One reason for all that new efficiency is regulation.

Oh snap, they just used the "r" word!  Let's read more:
The most important number may be $70 — the estimated cost to produce a barrel of oil from shale or tar sands, the heart of the new U.S. supplies. While natural-gas prices have sunk, oil prices might not, since they typically follow the cost of producing the most expensive barrel on the market.
$70 looks like the best case scenario.  Lastly, the real reason that energy independence is a farce:
Yet many hopes — and fears — about the U.S. energy boom will likely prove exaggerated. 
Citi's thesis that gas and oil will stay cheaper in the U.S. than abroad, for example, assumes most exports of U.S. crude remain illegal and natural-gas exports stay rare, says Mark Zandi, chief economist at Moody's Analytics. Instead, U.S. crude is likely to be refined into exportable products such as gasoline, while infrastructure to export liquefied natural gas improves. Both will pull U.S. prices toward higher world levels, he says. 
"Markets have a wonderful way of finding their way around restrictions when there's money to be made," Zandi says.
Oh right, those gosh-darn hippies and their free markets...

A common thread in many of the articles is the importance of reduced demand. If Republicans have their way, then the trend towards lower gasoline consumption will be reversed, and Romney has not exactly embraced conservation. Lower fuel taxes, less regulation, and a larger economy will all work to reduce our influence as an energy supplier. Romney's plan does not even pay lip service to the demand side of the equation, literally abstaining from all references to reduced demand. Of course, he surely realizes that energy prices are only set to go higher no matter the increase in supply if we do not conserve. There is simply no such thing as a free lunch.

My biggest concern with his energy plan, as with almost any plan that promotes pollution, is its complete disregard for externalities. Here is his blatant disregard for the benefits of regulation: "Laws should promote a rational approach to regulation that takes cost into account. Regulations should be carefully crafted to support rather than impede development."  This is not exactly a bad approach, but we must equally take into account the great benefits that regulation can bring for safety, public health, and the environment.  The EPA has been rated the best government agency as far as the net benefit to cost ratio despite the difficulty it has in forming a market-based regulatory policy without the power to levy taxes.  This is not to say that every EPA policy has benefits that exceed costs, but it is still generally a positive influence.  Romney completely ignores the long term harm of climate change, but of course that is to be expected given his new-found conservative fanaticism.  I am saddened that the second most reasonable Republican candidate has come up with such an atrocious plan, especially considering his economic advisers.  He could have helped bring about a market-based environmental reform that Obama has failed to deliver, but instead has just chosen to blithely follow the smoggy, dead-end path of the fossil fuel machine.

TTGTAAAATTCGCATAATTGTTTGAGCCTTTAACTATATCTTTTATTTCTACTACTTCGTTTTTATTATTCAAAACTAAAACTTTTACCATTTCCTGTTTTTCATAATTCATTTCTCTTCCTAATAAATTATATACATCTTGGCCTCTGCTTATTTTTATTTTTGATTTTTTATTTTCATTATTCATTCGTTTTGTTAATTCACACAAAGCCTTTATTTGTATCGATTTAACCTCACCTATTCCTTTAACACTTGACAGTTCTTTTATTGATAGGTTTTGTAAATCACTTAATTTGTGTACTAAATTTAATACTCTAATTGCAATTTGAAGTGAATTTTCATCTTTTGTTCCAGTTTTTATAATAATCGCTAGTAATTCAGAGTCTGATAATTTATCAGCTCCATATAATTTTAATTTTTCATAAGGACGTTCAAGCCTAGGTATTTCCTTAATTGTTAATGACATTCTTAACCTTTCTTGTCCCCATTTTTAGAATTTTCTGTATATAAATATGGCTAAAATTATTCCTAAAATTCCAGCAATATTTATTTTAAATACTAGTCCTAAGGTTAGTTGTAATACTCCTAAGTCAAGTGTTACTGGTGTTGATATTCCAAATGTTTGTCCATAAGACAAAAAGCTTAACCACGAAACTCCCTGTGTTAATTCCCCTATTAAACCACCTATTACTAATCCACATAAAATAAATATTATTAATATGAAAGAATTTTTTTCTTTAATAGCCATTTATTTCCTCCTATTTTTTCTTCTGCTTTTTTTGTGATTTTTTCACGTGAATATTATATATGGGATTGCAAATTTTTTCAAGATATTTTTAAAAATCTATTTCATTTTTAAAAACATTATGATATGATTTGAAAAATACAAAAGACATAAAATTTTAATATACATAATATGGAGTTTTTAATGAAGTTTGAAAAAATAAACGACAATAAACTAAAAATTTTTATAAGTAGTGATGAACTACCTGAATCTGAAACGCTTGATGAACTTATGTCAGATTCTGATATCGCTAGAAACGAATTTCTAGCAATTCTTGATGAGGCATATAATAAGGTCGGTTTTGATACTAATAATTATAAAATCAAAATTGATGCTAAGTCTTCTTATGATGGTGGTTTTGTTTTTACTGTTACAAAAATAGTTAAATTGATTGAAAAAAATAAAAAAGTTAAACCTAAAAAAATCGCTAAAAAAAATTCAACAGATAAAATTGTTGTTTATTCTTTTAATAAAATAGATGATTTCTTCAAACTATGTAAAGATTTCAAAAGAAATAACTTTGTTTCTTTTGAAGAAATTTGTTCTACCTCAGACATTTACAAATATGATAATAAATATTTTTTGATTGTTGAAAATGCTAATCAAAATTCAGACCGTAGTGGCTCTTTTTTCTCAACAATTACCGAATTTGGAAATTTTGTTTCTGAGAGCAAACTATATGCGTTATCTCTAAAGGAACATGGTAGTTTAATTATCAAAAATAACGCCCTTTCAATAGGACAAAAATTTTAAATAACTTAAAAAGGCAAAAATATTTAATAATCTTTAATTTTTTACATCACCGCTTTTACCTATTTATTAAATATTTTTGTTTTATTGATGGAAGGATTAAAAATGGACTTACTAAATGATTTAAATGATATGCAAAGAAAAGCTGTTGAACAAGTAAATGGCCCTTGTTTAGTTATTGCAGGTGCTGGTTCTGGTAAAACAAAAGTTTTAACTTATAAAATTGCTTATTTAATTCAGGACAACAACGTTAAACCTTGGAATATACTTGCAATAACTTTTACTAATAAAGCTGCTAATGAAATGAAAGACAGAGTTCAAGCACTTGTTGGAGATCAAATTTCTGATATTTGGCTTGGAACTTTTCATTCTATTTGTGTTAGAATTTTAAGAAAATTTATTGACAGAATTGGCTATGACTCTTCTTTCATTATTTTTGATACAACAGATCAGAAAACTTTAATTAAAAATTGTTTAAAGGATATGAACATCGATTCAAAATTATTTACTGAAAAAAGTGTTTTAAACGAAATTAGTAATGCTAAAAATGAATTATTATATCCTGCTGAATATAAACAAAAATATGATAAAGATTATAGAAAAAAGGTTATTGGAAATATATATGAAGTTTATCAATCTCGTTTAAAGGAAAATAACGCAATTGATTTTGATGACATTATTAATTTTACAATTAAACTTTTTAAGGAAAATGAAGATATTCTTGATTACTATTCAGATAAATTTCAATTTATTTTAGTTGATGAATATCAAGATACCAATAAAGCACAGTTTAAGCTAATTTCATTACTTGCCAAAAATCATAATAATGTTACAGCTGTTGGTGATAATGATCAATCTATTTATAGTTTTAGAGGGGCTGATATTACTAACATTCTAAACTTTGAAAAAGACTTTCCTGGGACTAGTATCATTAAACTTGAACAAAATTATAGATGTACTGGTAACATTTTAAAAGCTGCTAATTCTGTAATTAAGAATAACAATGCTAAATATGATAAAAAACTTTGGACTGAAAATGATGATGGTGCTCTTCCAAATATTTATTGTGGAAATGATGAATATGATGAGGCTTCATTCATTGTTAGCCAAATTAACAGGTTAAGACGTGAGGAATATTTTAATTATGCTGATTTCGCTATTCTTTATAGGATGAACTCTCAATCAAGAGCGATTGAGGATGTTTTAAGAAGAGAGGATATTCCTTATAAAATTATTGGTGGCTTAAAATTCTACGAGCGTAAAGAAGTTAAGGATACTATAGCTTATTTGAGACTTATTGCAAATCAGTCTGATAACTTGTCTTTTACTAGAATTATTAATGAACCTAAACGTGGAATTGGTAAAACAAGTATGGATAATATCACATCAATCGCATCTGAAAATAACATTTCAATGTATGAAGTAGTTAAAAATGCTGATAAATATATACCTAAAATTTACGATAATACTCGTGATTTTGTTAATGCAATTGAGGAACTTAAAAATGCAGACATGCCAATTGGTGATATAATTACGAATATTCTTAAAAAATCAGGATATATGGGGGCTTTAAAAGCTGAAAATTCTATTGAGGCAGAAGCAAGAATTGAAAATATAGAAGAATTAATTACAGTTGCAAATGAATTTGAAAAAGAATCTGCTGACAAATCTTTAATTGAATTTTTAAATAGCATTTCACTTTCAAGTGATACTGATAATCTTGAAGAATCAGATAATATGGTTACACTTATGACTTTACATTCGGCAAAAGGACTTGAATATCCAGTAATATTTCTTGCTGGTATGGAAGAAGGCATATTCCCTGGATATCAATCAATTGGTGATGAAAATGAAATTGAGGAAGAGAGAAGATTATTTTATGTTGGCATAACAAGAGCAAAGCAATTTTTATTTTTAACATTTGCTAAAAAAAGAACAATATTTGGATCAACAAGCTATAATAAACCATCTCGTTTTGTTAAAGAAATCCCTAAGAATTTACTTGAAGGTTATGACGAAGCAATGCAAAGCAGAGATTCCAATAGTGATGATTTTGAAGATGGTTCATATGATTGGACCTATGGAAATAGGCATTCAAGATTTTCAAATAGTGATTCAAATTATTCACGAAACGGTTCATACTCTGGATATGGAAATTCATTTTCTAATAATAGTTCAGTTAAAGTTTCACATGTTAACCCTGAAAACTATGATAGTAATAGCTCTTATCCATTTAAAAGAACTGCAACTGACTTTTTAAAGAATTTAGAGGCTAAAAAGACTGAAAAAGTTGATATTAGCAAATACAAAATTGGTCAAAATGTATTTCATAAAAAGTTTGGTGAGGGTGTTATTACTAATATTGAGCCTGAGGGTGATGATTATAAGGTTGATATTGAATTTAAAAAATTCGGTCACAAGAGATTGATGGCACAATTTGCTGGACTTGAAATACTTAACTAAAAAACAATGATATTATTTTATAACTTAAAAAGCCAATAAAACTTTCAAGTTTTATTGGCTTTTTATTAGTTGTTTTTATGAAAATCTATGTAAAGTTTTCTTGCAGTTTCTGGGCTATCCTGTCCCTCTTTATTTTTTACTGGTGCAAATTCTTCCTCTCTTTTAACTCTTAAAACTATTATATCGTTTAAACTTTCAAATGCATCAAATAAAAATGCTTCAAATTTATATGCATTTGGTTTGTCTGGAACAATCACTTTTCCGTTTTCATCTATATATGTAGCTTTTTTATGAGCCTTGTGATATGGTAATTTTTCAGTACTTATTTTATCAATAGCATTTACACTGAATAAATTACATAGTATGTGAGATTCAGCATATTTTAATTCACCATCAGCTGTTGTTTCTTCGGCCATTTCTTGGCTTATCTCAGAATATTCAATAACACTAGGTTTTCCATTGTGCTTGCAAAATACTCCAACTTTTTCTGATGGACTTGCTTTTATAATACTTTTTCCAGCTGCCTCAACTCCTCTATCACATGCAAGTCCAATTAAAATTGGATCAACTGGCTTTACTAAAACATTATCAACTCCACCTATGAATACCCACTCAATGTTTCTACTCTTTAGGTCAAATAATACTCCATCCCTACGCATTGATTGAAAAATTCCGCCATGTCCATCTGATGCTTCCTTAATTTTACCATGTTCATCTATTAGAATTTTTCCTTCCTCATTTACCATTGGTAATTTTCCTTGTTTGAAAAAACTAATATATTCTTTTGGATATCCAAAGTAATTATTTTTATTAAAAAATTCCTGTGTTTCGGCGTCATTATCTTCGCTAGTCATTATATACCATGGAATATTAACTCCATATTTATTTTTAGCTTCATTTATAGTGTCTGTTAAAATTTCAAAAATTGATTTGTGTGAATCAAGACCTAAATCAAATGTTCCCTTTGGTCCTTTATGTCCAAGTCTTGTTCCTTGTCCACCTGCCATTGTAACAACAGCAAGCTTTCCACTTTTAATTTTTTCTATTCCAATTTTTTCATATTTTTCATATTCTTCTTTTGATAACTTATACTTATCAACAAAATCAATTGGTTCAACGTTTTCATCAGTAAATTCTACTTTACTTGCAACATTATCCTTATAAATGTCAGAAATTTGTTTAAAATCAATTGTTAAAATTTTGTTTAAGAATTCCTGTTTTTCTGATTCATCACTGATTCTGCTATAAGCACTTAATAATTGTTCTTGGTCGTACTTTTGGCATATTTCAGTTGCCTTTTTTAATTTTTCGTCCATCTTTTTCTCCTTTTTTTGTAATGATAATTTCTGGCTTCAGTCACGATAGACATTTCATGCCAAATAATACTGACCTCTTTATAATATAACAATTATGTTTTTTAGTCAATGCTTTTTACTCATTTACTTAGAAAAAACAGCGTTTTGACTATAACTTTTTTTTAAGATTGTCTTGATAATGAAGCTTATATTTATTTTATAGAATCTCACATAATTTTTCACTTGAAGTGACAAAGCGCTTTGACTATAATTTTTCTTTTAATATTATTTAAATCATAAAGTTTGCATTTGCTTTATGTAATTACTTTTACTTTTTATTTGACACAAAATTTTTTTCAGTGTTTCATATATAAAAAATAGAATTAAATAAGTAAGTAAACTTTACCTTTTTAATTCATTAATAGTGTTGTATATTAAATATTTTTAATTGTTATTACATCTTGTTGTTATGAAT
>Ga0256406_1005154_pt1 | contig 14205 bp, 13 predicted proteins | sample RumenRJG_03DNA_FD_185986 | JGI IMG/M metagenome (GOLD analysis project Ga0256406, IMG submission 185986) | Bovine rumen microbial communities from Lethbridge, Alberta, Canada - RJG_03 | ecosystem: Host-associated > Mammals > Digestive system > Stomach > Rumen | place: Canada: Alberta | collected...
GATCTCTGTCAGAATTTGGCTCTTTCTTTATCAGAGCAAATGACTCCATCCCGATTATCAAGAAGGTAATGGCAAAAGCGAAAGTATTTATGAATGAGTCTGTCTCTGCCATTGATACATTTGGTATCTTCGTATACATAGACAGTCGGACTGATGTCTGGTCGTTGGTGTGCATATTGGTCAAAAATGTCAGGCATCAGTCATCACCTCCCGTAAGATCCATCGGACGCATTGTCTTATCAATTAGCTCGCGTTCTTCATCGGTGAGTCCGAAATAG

Tuesday, July 31, 2012

Guess Which Country Leads the World in Carbon Emission Reduction?

Could it really be us?  Oh yes.  America has actually led all nations in reducing carbon dioxide emissions.  Coal consumption is at an all-time low and sinking fast.  We don't need no stinking carbon tax, right?  Or maybe our lack of emissions is due to a sluggish economy.  No matter the case, environmental groups are put in a bit of a rut.  Obama and the Democrats have glossed over it.  The above link is a good primer on the logistics of the situation.  The criticisms are right to an extent.  If fossil fuels are priced out of competitiveness without a carbon tax, then there is no real need for one.  However, while natural gas is much, much better than coal, it still pollutes and will still cause devastating global warming.  Further controversy today arises from the prevalence of fracking, which has still-unclear effects on nearby water supply.  And the other unfortunate truth is that a lagging economy (at least in the traditional GDP sense) is a great recipe for less pollution.  But that's another topic..